Effects of erosion on soil quality and productivity of a field near Saskatoon
de Jong, E.
Soil erosion has been identified as a major contributor to soil degradation on the Prairies. An 84 ha cultivated watershed near Saskatoon was selected to study the variability in erosion and deposition. 137Cs deposited mainly in the early 1960's was used as a tracer for soil movement. Soil erosion ranged from 35 t/ha/yr in small tributaries to the main channel, to 4 t/ha/yr or less on upper slope areas which occupied 60 % of the area. High rates of soil deposition were found in. upland depressions and in the main channel. The net soil loss from the basin was 2340 t or about 1 t/ha/yr. Seventy to 80% of the lost soil was retained ahead of a dam in the coulee leaving the field. It is estimated that the eroding areas of the field (approximately 77 ha) suffered an organic C loss of 275 t from the early 1960's to mid 1980's. Preliminary estimates indicate that about 215 t of organic C were deposited in the upland depressions and the main channel inside the field boundaries. Estimates of the organic C trapped in the coulee are in the order of 50 to 90 t. Further sampling will be needed to resolve the discrepancy between estimates of organic C lost from the field, and organic C trapped, in the coulee. Based on approximate relationships between soil depth and yield potential, it is expected that the production of about one quarter of the eroding area is adversely affected by erosion when other growing conditions are good.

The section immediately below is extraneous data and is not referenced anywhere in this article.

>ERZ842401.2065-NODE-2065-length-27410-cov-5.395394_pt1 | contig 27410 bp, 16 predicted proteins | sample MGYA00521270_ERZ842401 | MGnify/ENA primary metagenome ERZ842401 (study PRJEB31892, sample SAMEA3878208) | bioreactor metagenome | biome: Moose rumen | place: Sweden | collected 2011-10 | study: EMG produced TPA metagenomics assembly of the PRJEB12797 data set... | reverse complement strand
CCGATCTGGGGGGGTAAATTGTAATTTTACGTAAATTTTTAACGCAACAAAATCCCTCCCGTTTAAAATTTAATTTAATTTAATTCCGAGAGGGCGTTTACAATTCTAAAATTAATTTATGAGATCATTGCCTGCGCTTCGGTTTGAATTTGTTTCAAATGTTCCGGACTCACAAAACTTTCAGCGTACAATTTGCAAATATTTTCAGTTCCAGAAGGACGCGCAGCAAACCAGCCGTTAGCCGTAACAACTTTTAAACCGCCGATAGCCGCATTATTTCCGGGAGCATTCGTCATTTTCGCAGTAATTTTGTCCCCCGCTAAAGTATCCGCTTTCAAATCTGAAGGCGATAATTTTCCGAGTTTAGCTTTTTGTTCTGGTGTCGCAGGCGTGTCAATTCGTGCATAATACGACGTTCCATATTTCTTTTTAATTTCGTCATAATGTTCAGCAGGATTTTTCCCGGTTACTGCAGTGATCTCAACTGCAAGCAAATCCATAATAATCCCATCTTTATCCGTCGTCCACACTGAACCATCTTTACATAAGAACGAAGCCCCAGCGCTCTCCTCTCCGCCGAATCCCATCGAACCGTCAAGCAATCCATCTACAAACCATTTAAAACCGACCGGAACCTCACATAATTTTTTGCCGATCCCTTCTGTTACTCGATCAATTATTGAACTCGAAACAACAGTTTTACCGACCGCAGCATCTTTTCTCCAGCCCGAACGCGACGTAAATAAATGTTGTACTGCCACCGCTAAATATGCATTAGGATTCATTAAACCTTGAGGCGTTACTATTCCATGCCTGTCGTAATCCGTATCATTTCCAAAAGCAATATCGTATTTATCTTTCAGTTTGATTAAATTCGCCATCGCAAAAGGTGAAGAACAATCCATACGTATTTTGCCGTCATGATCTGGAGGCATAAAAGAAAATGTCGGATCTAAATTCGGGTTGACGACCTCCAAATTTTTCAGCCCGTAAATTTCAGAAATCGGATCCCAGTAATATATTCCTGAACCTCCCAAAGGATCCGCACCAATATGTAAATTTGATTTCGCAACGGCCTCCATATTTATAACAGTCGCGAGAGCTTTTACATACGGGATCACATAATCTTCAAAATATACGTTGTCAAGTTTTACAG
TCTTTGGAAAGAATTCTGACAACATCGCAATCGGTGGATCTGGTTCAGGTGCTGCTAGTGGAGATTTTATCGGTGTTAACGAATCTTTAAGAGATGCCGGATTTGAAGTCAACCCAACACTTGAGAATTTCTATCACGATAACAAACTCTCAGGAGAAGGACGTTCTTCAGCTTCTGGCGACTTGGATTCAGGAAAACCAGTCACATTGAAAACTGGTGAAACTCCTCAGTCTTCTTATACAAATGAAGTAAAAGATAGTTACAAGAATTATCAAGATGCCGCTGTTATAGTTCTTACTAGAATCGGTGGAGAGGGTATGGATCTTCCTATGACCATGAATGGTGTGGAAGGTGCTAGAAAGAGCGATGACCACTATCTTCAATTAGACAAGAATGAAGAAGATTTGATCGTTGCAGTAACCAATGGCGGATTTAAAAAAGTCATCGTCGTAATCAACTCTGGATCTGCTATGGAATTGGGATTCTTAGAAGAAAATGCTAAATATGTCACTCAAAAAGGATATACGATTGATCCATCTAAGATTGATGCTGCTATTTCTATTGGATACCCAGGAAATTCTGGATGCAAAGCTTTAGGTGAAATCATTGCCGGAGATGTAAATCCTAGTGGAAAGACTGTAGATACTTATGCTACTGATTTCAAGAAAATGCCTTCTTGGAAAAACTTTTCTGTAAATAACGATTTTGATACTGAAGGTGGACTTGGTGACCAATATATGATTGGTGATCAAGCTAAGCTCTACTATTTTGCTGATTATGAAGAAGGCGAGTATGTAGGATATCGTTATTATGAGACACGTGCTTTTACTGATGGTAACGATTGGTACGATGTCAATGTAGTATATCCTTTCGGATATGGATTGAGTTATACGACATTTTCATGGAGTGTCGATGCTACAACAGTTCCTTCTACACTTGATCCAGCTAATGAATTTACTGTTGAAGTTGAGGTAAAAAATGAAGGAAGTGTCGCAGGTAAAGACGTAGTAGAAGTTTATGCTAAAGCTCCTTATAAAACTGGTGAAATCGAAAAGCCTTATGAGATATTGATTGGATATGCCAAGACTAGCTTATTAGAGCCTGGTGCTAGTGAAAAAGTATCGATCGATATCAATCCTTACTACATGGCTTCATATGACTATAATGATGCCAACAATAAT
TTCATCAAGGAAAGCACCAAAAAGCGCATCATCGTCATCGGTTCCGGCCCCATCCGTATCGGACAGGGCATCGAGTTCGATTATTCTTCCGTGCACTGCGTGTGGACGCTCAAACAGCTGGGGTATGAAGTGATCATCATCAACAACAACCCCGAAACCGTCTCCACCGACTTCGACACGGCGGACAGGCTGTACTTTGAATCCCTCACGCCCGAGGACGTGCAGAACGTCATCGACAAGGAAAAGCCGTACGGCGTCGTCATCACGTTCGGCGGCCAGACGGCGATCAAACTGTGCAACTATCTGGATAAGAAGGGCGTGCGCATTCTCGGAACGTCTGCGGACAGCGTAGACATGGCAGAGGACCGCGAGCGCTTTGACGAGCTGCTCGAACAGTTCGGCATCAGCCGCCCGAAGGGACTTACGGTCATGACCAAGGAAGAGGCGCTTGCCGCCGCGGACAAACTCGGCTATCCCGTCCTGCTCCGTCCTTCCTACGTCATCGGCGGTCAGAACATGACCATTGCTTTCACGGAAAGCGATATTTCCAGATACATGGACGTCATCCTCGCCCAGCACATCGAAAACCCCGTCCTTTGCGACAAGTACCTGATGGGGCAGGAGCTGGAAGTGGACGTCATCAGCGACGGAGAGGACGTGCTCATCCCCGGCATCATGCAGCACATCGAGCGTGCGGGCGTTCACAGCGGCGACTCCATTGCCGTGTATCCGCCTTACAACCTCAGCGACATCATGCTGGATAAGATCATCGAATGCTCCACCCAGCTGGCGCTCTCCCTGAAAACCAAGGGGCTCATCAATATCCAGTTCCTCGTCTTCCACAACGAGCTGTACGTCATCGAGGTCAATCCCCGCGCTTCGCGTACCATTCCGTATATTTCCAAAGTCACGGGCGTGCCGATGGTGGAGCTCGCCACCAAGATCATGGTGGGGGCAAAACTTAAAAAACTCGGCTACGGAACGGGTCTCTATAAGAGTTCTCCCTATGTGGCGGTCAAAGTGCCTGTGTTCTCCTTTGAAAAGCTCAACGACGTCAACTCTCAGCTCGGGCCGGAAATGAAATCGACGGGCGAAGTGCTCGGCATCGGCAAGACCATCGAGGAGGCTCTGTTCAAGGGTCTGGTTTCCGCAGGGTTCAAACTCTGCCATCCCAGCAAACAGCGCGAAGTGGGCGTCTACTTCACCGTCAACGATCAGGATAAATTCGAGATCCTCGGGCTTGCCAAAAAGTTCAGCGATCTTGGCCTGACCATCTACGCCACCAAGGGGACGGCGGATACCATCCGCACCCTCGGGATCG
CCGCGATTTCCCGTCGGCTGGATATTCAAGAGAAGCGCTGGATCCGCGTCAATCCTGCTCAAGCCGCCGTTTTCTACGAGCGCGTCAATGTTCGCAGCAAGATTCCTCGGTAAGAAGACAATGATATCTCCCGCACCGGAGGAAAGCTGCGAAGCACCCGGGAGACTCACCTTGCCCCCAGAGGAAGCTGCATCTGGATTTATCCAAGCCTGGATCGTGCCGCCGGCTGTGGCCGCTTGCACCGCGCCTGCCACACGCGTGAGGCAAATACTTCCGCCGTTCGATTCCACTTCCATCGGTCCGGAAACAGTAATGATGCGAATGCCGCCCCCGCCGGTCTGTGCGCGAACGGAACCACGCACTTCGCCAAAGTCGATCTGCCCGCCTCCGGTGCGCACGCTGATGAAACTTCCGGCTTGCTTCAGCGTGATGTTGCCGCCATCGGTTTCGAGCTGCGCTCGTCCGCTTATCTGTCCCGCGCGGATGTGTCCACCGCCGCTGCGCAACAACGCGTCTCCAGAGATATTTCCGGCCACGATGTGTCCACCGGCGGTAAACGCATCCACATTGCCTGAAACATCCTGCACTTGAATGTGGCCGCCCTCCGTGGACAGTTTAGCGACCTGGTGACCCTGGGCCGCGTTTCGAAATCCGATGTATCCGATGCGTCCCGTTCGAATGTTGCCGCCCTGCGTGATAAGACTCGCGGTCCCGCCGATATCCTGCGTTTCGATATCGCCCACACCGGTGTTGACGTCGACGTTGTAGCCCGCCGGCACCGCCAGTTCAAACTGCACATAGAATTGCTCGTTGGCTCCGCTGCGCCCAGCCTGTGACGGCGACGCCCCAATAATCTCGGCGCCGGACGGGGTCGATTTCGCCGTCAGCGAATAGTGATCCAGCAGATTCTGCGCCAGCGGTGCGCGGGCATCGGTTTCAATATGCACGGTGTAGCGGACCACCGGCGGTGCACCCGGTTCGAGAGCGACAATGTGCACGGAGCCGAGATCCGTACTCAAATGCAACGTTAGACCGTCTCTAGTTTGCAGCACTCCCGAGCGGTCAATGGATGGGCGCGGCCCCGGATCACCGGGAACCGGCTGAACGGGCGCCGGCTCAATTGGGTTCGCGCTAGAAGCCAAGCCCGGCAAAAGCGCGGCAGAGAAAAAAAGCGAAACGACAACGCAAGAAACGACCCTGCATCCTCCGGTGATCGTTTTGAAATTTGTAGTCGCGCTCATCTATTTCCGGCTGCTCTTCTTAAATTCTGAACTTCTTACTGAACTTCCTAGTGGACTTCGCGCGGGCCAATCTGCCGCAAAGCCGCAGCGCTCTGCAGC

Soils and Crops Workshop